That time Teemu Selanne filled Stanley’s generous bowl with scotch and instructed his friends to plunge a glass. That time Michael Ryder dropped it but it wasn’t his fault. That time when….
If only the greatest trophy in all sports could talk.
The Stanley Cup may be mute, but we asked his interpreter, keeper of the Cup Mike Bolt, to give us a tour of hockey’s shiny prize and point out all of the dents and spelling errors that give this 35-pound beauty its character.
Party-crasher Bolt has spent more than 20 years with the Hockey Hall of Fame, the last 17 as a white-gloved Cup keeper under Philip Pritchard.
Here are 25 fun facts we learned from our 15-minute Periscope interview.
1. It started off as a bowl, purchased by Lord Stanley in 1892, and was first awarded to the Montreal AAA (Amateur Athletic Association) in 1893. That engraving was actually squeezed in years later, on an upper-middle ring.
2. The Cup’s original retail value: $48.67.
3. The 1907 Montreal Wanderers were the first team to have their names inscribed on the Cup — inside the bowl. The second team to have their names etched on it was the 1915 Vancouver Millionaires.
4. Because the trophy started out as an amateur award called the Challenge Cup, some years (1903, 1905) have multiple winners as it got challenged for and passed around like a boxing or wrestling belt. Teams had to accept the challenge or forfeit the Cup.
5. The bulkier bottom of the Cup is made up of five bands, each of which can list 13 teams.
6. All of the blank engraving spots on the Cup will be full after 2017. The Cup will remain unchanged until we have a 2018 champion, at which point the top ring will go to the Hockey Hall of Fame and a new ring will be added to the bottom.
7. Rings are retired and the Cup does not just keep growing bigger and bigger because Bryan Trottier once said it was the perfect size and weight to lift over your head. (Also, in its travel case, Stanley weighs 90 pounds and airlines won’t accept luggage over 100 pounds.)
8. The team name of the 1980-81 New York “Ilanders” is misspelled on the Cup. Same goes for the 1962-63 Toronto Maple “Leaes.” It was never fixed.
9. As the Cup gets used heavily in the summer, hot-potatoing from player to player, it gets washed in the shower with soap and water–much like most non-baby humans–or sometimes even out in the player’s driveway with a garden hose.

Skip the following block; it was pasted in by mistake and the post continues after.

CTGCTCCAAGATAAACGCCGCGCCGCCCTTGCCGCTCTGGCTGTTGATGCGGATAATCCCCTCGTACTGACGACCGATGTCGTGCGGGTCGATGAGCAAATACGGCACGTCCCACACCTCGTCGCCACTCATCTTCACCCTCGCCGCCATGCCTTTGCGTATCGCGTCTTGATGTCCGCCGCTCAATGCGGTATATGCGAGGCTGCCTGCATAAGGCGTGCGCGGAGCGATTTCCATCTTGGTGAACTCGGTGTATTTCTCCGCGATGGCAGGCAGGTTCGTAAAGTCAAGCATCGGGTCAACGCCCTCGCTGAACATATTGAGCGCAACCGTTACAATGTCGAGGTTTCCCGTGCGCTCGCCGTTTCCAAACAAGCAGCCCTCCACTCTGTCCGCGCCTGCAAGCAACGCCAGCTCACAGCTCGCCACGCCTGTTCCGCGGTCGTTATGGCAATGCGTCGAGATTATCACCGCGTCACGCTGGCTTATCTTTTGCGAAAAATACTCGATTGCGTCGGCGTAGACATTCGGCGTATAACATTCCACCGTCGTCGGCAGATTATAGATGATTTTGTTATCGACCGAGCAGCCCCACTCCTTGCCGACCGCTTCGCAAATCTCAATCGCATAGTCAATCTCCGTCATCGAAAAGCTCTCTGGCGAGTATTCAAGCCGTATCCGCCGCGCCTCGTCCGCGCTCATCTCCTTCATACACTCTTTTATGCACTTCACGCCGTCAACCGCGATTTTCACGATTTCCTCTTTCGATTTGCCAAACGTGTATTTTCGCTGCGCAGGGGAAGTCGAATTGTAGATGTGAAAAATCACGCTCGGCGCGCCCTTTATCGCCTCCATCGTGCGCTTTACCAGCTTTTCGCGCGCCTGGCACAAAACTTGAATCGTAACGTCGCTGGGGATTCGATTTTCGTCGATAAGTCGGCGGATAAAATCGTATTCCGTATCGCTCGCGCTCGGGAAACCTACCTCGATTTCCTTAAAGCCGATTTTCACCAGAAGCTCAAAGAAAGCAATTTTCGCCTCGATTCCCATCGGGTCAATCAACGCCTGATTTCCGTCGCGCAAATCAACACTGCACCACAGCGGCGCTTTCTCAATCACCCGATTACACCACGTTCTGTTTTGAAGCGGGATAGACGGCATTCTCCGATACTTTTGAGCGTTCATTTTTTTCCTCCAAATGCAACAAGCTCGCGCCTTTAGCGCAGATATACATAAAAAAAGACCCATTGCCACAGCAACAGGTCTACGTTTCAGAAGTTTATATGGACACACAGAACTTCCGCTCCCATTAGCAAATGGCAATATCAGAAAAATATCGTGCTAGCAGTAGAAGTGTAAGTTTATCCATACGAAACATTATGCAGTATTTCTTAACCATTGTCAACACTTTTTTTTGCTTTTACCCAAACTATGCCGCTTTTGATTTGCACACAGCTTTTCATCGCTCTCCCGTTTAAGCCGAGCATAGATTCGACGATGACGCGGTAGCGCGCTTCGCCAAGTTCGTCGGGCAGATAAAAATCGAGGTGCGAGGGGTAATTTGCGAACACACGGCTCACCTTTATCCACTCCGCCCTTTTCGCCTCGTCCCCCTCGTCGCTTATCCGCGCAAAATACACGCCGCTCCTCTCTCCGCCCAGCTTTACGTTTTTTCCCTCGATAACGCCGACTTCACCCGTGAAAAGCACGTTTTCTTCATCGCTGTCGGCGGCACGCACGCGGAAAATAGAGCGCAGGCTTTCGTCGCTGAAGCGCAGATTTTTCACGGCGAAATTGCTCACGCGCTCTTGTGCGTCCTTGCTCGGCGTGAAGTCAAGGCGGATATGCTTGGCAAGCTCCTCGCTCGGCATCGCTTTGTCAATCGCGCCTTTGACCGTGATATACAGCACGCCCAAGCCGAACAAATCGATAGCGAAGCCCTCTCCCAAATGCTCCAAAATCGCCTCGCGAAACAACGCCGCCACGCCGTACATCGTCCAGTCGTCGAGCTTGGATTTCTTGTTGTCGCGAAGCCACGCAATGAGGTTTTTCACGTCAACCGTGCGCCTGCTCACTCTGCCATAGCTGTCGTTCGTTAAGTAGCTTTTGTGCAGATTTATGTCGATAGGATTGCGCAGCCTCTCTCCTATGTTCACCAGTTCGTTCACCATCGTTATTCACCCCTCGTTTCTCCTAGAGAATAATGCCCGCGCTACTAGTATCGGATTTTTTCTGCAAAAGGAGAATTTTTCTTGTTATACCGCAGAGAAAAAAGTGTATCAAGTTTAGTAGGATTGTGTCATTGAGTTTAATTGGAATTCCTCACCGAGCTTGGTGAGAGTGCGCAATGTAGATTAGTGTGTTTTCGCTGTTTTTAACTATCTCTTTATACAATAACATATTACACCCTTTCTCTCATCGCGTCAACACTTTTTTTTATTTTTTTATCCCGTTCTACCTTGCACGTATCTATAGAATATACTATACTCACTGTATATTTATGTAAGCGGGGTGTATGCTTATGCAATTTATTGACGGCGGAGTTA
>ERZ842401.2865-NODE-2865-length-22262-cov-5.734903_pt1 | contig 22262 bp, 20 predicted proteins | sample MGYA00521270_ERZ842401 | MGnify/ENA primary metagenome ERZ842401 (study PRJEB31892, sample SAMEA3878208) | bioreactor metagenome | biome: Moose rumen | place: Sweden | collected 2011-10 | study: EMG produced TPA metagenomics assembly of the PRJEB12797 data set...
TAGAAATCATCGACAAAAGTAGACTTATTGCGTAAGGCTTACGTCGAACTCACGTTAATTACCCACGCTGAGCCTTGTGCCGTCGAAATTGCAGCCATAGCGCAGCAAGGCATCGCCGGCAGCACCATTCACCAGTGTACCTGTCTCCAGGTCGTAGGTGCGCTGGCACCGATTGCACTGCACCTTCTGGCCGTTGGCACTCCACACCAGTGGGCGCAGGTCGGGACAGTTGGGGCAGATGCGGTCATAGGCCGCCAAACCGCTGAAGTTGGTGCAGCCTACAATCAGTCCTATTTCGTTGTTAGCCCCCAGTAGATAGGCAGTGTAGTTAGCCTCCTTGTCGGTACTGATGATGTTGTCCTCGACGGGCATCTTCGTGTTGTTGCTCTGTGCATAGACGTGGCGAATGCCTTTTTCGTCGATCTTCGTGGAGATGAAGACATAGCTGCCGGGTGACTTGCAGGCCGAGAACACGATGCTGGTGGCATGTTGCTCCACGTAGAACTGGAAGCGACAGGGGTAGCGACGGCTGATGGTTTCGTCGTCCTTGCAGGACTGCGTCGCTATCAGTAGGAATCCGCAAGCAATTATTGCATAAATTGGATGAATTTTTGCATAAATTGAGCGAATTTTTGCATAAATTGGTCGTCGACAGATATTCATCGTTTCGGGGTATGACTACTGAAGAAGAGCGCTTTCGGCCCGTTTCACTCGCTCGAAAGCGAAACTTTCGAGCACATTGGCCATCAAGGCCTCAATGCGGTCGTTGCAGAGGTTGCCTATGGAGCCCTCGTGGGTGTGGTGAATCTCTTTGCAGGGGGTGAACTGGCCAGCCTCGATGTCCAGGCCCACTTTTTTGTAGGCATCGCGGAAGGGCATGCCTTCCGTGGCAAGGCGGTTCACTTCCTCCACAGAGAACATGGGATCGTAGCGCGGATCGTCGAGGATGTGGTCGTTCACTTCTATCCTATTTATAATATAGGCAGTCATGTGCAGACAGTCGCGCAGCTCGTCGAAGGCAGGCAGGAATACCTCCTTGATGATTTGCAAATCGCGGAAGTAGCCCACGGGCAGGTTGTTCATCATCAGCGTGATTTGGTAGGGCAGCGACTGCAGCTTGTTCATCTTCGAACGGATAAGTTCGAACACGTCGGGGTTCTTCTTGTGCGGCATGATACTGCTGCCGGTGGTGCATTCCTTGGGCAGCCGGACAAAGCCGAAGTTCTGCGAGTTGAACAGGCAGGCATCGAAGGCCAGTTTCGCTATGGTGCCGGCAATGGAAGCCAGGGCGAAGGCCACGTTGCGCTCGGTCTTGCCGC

10. It only gets polished once or twice a year. Frequent polishing can tarnish silver.
11. The Michael Ryder Cup Incident of 2011 wasn’t Ryder’s fault. “It was somebody out in Newfoundland that didn’t know how to set up a table,” says Bolt. “Accidents do happen.” But it left quite the dent.
12. George Parros left his impression on the Cup when he stumbled off a stage. The Ducks enforcer didn’t drop the Cup, but he did nick it up pretty good on a table.
13. The Cup gets lost in transit an average of one or two times a year, usually failing to make a connecting flight. “Percentage-wise, that’s pretty good,” Bolt says. “The Cup probably does 300 flights a year.”
14. Cup parties used to rage around the clock, but now the NHL has slapped a curfew on them, stating: “Nothing good ever happens after midnight.”
15. Jeff Carter urged Bolt to let him keep the Cup later, even though he had it at his house from 8 a.m. to midnight, but Bolt talked him out of it: “Depends how sober they are, to be honest with you.”
16. Martin Brodeur enjoyed one of the more intimate days with the Cup, with just 10 guests, including Bolt. “Went out for a boat ride, beers by the pool, just kicking back… at his cottage.”
17. Repeat winners, like the L.A. Kings, tend to make their second day with the Cup “more about themselves than the community,” avoiding a hectic schedule.
18. Peter Pocklington put his father’s name on the Cup in 1988. His father had nothing to do with the Oilers, so the league X’d it out after the fact.
19. “A bunch” of winners have their names misspelled on the Cup — Bob Gainey, Jacques Plante, Ted Lindsay — and the mistakes remain. “You don’t go back and change history,” Bolt explains.
20. Bolt had to break the news to Chicago’s Kris “Vertseeg” that his name was misspelled on the Cup. “He was [in Toronto] with the Leafs. I called him, and he didn’t believe me,” Bolt remembers. “Now he’s part of Stanley Cup lore.” That one was later fixed.
21. People eat and drink everything outta this sucker. Bolt rhymes off poutine, spaghetti and meatballs, ice cream, margaritas, cereal, sushi, chocolate milk, beer, champagne, vodka, whiskey, scotch…
23. The biggest myth about the Cup, Bolt says, is that the keepers don’t travel with the real thing or that the players don’t get the real one. There is a replica that lives at the Hall of Fame, but the real deal does all the travelling.
24. Except! The original bowl lives in the HHOF. It’s a replica up top.
Bonus Beat: Here is what the Cup’s travel case looks like. It has more stickers (47) and more locks (two) than one might imagine.
(photos by Luke Fox, except “Ilanders” via @WhaTheFFacts)